The Ariake Urban Sports Park, which hosted the BMX freestyle, BMX racing and skateboarding events, is powered completely by renewable solar electricity produced in Fukushima, the scene of the 2011 Great East Japan Earthquake.

Clean hydrogen fuelled the Olympic torch for part of its journey and was used to light the Olympic and Paralympic cauldrons.

Source: Getty Images

Tokyo 2020 will use green power certificates to compensate the use of non-renewable electricity to go beyond carbon neutrality by offsetting more carbon emissions than it emits. Carbon credits will offset around 720,000 tonnes of CO2 expected to be emitted in Tokyo over the four days of the Olympic and Paralympic Opening and Closing Ceremonies.

Sourcing and Resource Management - Reduce, reuse, recycle

Responsible sourcing of goods and services and implementing effective processes to optimise the lifecycle of materials and avoid waste production was a key sustainability requirement for the Games organisers.

In the existing venues, many of them have been retrofitted with advanced building technologies to reduce energy consumption, and the new and temporary structures were designed to minimise construction costs and energy use and conserve water resources.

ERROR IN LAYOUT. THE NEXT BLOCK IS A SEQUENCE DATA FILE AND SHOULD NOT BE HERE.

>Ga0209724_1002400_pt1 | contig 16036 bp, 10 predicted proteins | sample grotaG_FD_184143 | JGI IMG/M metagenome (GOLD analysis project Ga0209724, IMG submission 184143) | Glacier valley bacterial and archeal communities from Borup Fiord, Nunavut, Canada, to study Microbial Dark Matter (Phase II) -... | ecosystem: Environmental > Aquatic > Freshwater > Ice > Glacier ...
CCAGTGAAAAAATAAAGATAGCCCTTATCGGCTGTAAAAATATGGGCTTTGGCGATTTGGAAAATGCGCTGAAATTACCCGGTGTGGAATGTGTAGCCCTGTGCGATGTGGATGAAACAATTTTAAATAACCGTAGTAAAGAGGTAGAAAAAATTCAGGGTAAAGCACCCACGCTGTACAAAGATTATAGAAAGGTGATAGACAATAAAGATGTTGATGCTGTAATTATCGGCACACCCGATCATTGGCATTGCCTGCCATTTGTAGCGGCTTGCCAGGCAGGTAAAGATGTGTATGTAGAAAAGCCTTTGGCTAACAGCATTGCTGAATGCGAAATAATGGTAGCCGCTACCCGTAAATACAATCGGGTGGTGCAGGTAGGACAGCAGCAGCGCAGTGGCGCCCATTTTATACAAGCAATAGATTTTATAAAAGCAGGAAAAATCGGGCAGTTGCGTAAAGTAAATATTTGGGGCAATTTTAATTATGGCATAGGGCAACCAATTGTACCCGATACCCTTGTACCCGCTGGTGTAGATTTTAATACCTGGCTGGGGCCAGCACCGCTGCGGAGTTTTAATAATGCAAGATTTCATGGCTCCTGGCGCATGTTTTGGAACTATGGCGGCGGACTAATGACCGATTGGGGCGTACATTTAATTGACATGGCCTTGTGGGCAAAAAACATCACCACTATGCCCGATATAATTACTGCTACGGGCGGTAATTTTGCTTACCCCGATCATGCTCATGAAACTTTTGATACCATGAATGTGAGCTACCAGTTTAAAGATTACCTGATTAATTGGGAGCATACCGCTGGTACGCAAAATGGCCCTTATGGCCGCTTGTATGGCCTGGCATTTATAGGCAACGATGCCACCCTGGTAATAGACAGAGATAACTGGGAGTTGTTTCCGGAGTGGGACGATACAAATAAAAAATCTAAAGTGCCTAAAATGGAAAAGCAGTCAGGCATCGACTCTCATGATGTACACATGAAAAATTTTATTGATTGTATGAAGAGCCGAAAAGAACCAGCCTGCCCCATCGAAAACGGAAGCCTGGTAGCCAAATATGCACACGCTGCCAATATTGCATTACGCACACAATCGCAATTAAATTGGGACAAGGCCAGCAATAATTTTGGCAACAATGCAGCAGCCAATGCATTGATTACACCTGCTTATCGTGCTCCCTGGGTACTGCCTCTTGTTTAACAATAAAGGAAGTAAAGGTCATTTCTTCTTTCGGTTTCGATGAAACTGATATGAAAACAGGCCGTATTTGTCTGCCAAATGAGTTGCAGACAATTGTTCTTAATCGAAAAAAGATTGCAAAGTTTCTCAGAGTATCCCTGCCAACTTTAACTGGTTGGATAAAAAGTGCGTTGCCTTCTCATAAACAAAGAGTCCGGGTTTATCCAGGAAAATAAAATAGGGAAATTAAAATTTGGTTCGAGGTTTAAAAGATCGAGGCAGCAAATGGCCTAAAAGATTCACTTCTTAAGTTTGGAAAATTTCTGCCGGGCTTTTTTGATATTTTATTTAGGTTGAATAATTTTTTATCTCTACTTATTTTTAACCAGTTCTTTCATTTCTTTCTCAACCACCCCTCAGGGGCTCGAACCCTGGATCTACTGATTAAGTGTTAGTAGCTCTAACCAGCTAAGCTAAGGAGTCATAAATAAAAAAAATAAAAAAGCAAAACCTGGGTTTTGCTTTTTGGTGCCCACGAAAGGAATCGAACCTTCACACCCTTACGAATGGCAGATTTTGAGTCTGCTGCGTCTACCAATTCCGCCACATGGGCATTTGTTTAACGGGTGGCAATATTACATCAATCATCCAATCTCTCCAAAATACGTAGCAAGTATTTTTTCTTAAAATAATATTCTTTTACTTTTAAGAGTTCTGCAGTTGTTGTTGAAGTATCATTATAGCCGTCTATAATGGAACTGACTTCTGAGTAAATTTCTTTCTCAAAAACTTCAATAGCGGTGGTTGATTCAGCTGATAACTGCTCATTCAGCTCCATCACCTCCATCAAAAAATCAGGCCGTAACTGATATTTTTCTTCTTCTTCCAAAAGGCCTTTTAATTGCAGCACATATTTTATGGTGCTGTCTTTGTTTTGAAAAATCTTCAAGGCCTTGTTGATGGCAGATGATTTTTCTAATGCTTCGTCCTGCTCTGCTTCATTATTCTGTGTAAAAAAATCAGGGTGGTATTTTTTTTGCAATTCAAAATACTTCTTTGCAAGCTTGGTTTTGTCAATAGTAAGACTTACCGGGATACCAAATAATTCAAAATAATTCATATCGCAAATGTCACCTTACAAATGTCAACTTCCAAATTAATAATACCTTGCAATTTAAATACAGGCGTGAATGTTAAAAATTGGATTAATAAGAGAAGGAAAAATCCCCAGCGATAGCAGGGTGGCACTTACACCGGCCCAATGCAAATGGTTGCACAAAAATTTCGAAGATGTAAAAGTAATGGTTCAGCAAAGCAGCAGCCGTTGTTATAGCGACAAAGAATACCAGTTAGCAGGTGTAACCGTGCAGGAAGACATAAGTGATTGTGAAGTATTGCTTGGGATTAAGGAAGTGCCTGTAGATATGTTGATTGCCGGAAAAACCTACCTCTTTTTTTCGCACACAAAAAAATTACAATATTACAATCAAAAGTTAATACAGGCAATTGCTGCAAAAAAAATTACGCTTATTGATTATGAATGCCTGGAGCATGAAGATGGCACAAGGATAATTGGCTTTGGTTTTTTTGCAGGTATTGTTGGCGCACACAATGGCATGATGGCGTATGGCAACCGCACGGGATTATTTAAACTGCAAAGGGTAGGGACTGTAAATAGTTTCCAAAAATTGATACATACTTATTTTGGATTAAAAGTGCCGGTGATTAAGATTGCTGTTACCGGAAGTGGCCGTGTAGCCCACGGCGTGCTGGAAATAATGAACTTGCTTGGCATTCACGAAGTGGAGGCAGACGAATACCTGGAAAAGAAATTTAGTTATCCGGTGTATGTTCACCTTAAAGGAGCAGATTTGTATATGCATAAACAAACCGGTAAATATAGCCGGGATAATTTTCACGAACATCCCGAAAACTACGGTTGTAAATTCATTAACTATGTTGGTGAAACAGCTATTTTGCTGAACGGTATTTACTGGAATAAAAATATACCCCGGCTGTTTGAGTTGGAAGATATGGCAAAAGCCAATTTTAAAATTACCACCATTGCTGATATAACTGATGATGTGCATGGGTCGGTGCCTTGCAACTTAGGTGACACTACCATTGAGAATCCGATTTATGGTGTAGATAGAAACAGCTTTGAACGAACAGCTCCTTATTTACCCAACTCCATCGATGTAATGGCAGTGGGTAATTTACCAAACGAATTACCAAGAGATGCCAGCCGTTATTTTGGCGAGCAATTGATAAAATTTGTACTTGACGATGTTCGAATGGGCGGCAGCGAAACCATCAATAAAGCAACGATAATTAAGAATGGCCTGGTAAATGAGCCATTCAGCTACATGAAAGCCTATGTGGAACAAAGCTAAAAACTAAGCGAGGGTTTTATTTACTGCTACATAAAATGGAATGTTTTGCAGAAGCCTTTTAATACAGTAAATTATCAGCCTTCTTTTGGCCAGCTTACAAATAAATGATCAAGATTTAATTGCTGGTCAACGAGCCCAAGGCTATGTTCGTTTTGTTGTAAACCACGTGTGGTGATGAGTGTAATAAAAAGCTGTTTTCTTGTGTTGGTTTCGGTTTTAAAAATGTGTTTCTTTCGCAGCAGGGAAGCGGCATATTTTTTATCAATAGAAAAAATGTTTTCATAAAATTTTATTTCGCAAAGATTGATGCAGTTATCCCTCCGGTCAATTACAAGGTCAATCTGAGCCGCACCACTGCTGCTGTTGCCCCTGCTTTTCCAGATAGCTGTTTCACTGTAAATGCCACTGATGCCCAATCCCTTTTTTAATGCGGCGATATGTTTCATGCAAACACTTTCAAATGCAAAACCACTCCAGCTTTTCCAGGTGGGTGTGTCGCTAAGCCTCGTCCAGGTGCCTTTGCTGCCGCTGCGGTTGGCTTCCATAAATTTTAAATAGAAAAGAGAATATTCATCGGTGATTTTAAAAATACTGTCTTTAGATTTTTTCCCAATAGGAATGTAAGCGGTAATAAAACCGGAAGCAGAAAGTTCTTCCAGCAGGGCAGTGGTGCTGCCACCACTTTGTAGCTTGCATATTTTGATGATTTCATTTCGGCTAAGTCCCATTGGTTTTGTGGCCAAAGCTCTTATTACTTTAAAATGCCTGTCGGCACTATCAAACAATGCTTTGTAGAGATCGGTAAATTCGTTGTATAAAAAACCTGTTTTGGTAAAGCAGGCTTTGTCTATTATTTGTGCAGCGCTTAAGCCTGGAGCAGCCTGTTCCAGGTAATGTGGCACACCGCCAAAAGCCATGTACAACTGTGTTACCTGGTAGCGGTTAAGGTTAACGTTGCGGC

99% of all goods purchased for the games will be reused or recycled. For example, timber used in the construction of the Olympic Plaza that was donated by 60 municipalities around the country will be returned to those communities for reuse.

Some 65,000 computers, tablets, and electrical appliances, together with 19,000 office desks, chairs and other fixtures that have been rented rather than bought, will be returned, and reused after the Games finish.

Japanese citizens donated plastic waste to produce the Tokyo 2020 podiums. Source: Tokyo2020

Metals salvaged from nearly 79,000 tonnes of donated smart phones and other electronic equipment have been used to make the 5,000 Olympic and Paralympic medals.

Source: Tokyo2020

Even the Olympic torch was produced using aluminium from temporary housing built in the aftermath of the 2011 Great East Japan Earthquake.

T-shirts and trousers worn by torchbearers were made from recycled plastic bottles. Athletes slept on 18,000 beds made from recyclable cardboard and even the mattresses can be recycled into plastic products.

The synthetic turf for the new Olympic Hockey pitches is made from an innovative 60% renewable source, a bio-polyethylene made from sugar cane waste known as Poligras GT. It requires 60% less water to maintain and it is claimed that the material optimises the playing surface quality. The shock pad below is also made from fully recycled rubber.

Besides reducing waste, Tokyo 2020 will also remove it. Two ocean devices called Seabins are moored in Tokyo’s harbour to collect plastic waste from the sea.